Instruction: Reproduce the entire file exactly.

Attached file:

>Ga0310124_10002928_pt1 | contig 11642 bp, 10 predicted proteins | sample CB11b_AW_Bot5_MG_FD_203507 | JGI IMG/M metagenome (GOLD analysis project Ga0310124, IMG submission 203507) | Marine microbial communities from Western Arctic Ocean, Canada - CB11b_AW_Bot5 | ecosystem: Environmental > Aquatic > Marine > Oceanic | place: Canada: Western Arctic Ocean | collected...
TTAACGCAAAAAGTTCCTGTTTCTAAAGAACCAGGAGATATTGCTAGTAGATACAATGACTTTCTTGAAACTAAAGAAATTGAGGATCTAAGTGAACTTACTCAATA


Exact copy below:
>Ga0310124_10002928_pt1 | contig 11642 bp, 10 predicted proteins | sample CB11b_AW_Bot5_MG_FD_203507 | JGI IMG/M metagenome (GOLD analysis project Ga0310124, IMG submission 203507) | Marine microbial communities from Western Arctic Ocean, Canada - CB11b_AW_Bot5 | ecosystem: Environmental > Aquatic > Marine > Oceanic | place: Canada: Western Arctic Ocean | collected...
TTAACGCAAAAAGTTCCTGTTTCTAAAGAACCAGGAGATATTGCTAGTAGATACAATGACTTTCTTGAAACTAAAGAAATTGAGGATCTAAGTGAACTTACTCAATA